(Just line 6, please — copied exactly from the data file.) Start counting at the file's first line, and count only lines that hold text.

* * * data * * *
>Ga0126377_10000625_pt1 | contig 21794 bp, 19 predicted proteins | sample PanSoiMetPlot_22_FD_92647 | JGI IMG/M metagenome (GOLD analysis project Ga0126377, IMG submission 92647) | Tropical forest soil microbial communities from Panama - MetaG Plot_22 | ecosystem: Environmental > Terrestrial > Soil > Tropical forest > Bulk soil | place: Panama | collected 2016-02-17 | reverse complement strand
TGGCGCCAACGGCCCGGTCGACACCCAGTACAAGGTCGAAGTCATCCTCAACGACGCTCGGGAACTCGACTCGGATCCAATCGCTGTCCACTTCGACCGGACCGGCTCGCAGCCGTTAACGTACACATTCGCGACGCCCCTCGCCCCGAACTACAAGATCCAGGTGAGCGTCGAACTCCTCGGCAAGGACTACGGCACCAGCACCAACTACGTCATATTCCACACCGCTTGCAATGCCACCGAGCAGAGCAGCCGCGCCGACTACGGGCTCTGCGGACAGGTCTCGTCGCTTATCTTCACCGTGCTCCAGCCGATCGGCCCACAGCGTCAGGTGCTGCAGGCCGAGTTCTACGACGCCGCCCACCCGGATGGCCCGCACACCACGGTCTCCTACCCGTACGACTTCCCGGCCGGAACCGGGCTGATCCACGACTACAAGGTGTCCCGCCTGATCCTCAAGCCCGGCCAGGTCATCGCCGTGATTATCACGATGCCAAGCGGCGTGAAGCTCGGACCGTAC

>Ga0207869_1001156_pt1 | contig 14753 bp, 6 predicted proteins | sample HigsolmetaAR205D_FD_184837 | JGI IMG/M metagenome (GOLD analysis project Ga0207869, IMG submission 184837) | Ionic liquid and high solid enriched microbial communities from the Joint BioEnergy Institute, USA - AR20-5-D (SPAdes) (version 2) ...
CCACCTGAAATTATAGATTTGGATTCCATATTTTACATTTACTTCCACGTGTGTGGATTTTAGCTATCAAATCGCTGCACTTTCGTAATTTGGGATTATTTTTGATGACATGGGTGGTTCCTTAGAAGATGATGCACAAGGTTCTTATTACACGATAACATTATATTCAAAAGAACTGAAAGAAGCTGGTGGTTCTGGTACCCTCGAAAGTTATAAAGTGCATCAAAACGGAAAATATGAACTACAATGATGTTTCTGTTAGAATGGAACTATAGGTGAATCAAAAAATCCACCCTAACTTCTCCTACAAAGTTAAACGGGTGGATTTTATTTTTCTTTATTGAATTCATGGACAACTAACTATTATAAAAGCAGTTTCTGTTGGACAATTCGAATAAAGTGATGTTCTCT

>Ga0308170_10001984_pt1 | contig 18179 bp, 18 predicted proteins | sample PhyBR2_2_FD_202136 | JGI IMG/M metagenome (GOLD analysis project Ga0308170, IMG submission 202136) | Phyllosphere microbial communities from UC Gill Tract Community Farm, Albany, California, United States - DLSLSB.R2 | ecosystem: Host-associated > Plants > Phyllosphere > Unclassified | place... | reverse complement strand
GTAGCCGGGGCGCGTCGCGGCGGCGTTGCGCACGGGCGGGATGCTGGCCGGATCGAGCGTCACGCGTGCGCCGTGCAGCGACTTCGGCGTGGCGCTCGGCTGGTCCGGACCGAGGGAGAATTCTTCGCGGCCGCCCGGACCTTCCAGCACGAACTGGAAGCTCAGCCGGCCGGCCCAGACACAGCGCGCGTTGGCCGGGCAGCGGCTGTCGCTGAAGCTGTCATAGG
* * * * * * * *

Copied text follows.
GTAGCCGGGGCGCGTCGCGGCGGCGTTGCGCACGGGCGGGATGCTGGCCGGATCGAGCGTCACGCGTGCGCCGTGCAGCGACTTCGGCGTGGCGCTCGGCTGGTCCGGACCGAGGGAGAATTCTTCGCGGCCGCCCGGACCTTCCAGCACGAACTGGAAGCTCAGCCGGCCGGCCCAGACACAGCGCGCGTTGGCCGGGCAGCGGCTGTCGCTGAAGCTGTCATAGG